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News Release

Dollar Now Overvalued and Renminbi Undervalued by about 10 Percent

November 11, 2011

Washington—The latest semiannual estimates of fundamental equilibrium exchange rates (FEERs) by Peterson Institute researchers William R. Cline and John Williamson estimate that the dollar remains overvalued by about 9 percent.1 Modest appreciation of the renminbi against the dollar, combined with higher inflation in China than in the United States, has narrowed the undervaluation of the Chinese currency from 16 percent in April to 11 percent in late October. However, the bilateral undervaluation of the renminbi against the dollar still amounts to 24 percent; this is the rise in the renminbi that would be required to achieve multilateral equilibrium if all currencies were to move to their FEERs.

For the overall US exchange rate, the rise of the renminbi has been offset by the decline in the currencies of two large US trade partners: Mexico has moved from equilibrium to a 13 percent undervaluation and Canada from equilibrium to a 4 percent undervaluation.

The new estimates indicate the following major disequilibria (minus sign, undervalued; plus sign, overvalued):
Country Trade-weighted Against
the dollar2

Australia + 16 +5
China –11 –24
Hong Kong –15 –30
Malaysia –15 –31
Mexico –13 –13
Singapore –22 –37
Taiwan –18 –32
Turkey +22 +13
United States +9 n.a.

In the important case of the euro, by late October at $1.41 the currency was approximately at equilibrium (although it would need to appreciate by 6 percent bilaterally against the dollar if all currencies moved to their FEERs). A key implication is that steep depreciation of the euro in an attempt to boost European growth would be destabilizing globally; it would move the euro area into major undervaluation and provoke even greater dollar overvaluation. A special examination of imbalances within the euro area shows that both Greece and Portugal might need to depreciate in real effective terms by 20–25 percent to cut back their current account deficits of more than 8 percent of GDP (2011), although in an alternative diagnosis they might not need real depreciation if the International Monetary Fund’s forecast of current account equilibrium for both by 2016 is valid. "Internal devaluation" through wage curbs and greater labor flexibility, plus fiscal devaluation through a shift from payroll taxes to VAT revenue that can be rebated for exports (as in the Portuguese program), could be important measures to help assure external equilibrium with growth. Statistical tests confirm that for euro area economies under stress, however, the greater influence on government bond spreads stems from public debt levels rather than current account imbalances.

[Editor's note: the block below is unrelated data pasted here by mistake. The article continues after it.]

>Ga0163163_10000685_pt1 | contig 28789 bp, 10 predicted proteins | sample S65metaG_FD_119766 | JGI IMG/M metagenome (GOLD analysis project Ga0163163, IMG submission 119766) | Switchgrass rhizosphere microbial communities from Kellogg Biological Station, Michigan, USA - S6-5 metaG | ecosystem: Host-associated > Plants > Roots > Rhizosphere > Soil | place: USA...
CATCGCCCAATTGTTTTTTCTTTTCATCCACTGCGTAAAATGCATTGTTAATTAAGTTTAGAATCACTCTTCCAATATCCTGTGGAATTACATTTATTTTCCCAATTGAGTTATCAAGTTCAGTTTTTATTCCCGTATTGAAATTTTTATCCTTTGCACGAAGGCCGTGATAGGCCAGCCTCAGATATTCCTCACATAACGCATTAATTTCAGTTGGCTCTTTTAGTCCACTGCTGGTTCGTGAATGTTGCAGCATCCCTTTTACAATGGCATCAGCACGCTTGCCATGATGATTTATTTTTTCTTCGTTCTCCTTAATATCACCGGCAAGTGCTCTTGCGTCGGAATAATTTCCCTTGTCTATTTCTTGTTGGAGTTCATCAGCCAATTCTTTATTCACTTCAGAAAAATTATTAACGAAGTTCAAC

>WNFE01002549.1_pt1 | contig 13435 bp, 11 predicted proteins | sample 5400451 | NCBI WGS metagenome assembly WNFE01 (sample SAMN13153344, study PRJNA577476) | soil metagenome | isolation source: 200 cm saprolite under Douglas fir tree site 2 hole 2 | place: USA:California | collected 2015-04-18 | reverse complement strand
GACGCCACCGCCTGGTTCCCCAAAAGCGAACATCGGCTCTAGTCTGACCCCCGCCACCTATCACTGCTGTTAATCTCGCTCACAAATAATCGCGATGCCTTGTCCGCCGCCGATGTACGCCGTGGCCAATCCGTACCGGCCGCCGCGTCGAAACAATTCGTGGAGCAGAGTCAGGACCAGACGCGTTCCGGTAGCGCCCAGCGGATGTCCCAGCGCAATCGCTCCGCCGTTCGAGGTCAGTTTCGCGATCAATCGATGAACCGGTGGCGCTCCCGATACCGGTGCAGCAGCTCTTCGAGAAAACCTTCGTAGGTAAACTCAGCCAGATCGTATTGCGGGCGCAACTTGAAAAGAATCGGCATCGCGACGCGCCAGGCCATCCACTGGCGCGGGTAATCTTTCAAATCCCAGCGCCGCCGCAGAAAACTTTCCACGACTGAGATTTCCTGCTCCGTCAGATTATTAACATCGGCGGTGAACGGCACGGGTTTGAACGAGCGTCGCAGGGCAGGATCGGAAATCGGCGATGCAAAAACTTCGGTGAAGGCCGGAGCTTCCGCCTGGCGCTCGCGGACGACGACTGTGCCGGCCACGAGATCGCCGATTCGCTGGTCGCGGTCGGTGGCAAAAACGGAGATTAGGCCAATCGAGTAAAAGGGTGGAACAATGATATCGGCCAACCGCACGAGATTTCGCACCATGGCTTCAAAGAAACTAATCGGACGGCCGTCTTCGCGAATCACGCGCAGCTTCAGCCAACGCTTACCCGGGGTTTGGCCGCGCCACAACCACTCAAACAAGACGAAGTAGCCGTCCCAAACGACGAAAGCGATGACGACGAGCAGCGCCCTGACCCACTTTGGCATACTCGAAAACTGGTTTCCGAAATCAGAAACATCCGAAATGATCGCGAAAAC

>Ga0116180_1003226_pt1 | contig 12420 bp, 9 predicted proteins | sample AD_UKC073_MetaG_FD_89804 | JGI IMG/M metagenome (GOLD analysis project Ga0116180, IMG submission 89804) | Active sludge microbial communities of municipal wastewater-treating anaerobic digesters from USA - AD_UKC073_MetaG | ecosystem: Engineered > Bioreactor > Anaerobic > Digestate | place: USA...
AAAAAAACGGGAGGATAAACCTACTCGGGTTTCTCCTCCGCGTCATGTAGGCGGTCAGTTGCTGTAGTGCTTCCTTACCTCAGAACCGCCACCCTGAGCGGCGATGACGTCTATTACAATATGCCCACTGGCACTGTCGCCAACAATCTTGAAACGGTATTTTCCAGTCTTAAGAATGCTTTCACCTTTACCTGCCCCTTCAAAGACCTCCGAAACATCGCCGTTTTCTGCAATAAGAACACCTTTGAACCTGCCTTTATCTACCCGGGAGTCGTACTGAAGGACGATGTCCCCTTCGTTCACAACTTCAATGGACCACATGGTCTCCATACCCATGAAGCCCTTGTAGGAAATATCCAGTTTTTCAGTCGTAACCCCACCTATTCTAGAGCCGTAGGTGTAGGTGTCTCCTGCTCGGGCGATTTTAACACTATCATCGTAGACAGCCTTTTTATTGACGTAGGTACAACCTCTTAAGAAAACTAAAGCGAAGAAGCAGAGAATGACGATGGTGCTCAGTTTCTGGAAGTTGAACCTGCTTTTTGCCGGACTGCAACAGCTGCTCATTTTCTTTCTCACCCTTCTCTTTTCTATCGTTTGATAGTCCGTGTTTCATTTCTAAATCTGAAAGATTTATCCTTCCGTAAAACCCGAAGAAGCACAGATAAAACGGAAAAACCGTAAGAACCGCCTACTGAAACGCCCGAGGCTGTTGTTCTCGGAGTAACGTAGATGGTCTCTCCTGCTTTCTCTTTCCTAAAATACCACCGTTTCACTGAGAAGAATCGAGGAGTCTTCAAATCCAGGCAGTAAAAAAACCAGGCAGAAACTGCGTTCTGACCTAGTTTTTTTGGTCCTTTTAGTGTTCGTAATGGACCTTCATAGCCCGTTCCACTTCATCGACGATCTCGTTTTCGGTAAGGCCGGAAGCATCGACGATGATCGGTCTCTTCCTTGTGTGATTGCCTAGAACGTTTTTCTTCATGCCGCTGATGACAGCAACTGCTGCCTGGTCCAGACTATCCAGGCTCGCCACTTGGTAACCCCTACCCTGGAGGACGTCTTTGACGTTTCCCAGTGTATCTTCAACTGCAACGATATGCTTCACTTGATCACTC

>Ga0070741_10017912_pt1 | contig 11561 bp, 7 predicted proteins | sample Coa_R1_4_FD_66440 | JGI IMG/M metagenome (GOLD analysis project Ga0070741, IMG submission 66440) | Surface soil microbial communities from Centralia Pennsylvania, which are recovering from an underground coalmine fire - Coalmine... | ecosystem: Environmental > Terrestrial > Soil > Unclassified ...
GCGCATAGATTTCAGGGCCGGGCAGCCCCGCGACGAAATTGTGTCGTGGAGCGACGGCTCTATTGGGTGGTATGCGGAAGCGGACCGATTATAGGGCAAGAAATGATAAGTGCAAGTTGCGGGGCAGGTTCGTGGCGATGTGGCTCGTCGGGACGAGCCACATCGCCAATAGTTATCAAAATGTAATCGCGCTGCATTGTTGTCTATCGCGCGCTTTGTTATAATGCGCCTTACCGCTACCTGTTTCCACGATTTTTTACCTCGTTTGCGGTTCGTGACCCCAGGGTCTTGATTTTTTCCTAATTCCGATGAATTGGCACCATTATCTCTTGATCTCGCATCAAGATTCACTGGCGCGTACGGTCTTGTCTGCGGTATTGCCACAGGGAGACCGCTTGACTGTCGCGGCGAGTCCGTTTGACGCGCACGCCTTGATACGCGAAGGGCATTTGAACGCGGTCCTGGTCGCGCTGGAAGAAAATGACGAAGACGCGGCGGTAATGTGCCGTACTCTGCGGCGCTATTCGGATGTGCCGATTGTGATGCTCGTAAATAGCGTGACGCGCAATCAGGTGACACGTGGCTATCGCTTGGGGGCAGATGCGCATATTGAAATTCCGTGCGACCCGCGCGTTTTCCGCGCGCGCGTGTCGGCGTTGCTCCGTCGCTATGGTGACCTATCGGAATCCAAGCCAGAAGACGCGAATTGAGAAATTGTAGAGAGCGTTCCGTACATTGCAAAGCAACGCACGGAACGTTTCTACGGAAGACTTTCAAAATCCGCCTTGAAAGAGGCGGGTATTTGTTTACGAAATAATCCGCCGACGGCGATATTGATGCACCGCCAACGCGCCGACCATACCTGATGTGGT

Other key findings of the new analysis include:

  • Despite announcing a policy of "a managed float against a basket of currencies," China has been following a crawling peg against the dollar, appreciating at an annual rate of 5.2 percent in nominal terms and at 7.7 percent after taking account of higher inflation.
  • By late October the Mexican peso was more undervalued than the Chinese renminbi.
  • Mirroring the cases of Greece and Portugal, Germany has scope for losing some of its economic competitiveness while still retaining the confidence of markets.
  • The emergence of large interest rate spreads within the euro area means that the textbook expectation of equal government bond rates in a single currency area, which prevailed in 1999–2007, has broken down, reflecting new expectations of sovereign credit risk or risk of exit from the euro or both.

About the Peterson Institute

The Peter G. Peterson Institute for International Economics is a private, nonprofit, nonpartisan research institution devoted to the study of international economic policy. Since 1981 the Institute has provided timely and objective analysis of, and concrete solutions to, a wide range of international economic problems. It is one of the very few economics think tanks that are widely regarded as "nonpartisan" by the press and "neutral" by the US Congress, its research staff is cited by the quality media more than that of any other such institution. Support is provided by a wide range of charitable foundations, private corporations and individual donors, and from earnings on the Institute’s publications and capital fund. It moved into its award-winning new building in 2001, and celebrated its 25th anniversary in 2006 and adopted its new name at that time, having previously been the Institute for International Economics.


1. The Current Currency Situation. Policy Brief 11-18, November, 2011. The fundamental equilibrium exchange rate is the level that would limit the country’s current account imbalance to +/- 3 percent of GDP (except for oil-exporting countries).

2. If all currencies were to realign to their FEERs.